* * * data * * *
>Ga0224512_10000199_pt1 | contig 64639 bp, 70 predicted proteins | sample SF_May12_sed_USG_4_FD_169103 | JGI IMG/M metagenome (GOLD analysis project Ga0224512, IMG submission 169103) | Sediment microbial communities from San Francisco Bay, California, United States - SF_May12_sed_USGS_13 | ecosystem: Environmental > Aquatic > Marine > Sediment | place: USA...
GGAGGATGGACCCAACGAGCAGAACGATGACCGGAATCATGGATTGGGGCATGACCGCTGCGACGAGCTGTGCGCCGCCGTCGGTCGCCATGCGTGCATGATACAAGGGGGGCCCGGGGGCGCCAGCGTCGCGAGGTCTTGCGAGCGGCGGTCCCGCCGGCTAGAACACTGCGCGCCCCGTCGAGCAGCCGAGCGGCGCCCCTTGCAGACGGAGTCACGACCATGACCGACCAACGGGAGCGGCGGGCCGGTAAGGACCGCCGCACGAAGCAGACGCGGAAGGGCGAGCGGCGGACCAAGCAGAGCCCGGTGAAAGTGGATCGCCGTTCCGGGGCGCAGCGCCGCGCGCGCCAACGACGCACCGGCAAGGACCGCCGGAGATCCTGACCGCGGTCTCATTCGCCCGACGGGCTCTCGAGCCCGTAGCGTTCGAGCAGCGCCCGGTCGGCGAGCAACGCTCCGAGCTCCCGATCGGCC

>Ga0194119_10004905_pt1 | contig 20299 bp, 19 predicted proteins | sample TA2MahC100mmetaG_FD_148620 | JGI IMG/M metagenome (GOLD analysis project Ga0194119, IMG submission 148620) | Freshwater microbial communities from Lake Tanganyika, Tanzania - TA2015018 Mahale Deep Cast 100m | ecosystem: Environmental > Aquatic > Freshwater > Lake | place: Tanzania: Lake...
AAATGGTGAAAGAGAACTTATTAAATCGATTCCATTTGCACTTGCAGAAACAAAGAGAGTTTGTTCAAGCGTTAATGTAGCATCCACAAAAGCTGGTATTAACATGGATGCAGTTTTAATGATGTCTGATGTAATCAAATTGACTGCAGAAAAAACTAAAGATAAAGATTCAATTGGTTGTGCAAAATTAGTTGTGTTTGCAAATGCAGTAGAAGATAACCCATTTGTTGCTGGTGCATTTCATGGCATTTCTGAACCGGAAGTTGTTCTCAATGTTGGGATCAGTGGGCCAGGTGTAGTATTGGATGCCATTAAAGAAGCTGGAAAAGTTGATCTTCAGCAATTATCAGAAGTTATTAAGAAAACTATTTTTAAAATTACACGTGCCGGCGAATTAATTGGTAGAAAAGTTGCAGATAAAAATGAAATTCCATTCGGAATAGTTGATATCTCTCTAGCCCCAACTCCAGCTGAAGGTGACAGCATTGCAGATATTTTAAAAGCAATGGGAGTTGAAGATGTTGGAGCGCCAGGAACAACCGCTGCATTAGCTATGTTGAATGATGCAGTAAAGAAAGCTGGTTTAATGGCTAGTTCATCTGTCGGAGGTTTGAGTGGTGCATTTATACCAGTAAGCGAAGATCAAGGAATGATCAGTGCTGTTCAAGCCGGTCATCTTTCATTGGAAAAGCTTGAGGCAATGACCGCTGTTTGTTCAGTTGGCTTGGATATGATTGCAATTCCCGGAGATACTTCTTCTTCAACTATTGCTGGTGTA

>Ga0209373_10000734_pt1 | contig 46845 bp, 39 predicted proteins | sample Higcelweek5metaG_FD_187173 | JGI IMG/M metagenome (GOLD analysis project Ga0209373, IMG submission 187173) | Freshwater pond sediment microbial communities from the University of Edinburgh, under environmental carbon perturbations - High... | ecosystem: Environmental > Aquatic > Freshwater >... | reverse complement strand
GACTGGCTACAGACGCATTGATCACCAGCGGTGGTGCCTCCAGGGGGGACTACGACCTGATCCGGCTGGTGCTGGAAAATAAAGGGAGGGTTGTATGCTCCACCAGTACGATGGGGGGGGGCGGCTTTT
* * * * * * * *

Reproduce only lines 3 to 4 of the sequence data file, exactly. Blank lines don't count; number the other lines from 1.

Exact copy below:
>Ga0194119_10004905_pt1 | contig 20299 bp, 19 predicted proteins | sample TA2MahC100mmetaG_FD_148620 | JGI IMG/M metagenome (GOLD analysis project Ga0194119, IMG submission 148620) | Freshwater microbial communities from Lake Tanganyika, Tanzania - TA2015018 Mahale Deep Cast 100m | ecosystem: Environmental > Aquatic > Freshwater > Lake | place: Tanzania: Lake...
AAATGGTGAAAGAGAACTTATTAAATCGATTCCATTTGCACTTGCAGAAACAAAGAGAGTTTGTTCAAGCGTTAATGTAGCATCCACAAAAGCTGGTATTAACATGGATGCAGTTTTAATGATGTCTGATGTAATCAAATTGACTGCAGAAAAAACTAAAGATAAAGATTCAATTGGTTGTGCAAAATTAGTTGTGTTTGCAAATGCAGTAGAAGATAACCCATTTGTTGCTGGTGCATTTCATGGCATTTCTGAACCGGAAGTTGTTCTCAATGTTGGGATCAGTGGGCCAGGTGTAGTATTGGATGCCATTAAAGAAGCTGGAAAAGTTGATCTTCAGCAATTATCAGAAGTTATTAAGAAAACTATTTTTAAAATTACACGTGCCGGCGAATTAATTGGTAGAAAAGTTGCAGATAAAAATGAAATTCCATTCGGAATAGTTGATATCTCTCTAGCCCCAACTCCAGCTGAAGGTGACAGCATTGCAGATATTTTAAAAGCAATGGGAGTTGAAGATGTTGGAGCGCCAGGAACAACCGCTGCATTAGCTATGTTGAATGATGCAGTAAAGAAAGCTGGTTTAATGGCTAGTTCATCTGTCGGAGGTTTGAGTGGTGCATTTATACCAGTAAGCGAAGATCAAGGAATGATCAGTGCTGTTCAAGCCGGTCATCTTTCATTGGAAAAGCTTGAGGCAATGACCGCTGTTTGTTCAGTTGGCTTGGATATGATTGCAATTCCCGGAGATACTTCTTCTTCAACTATTGCTGGTGTA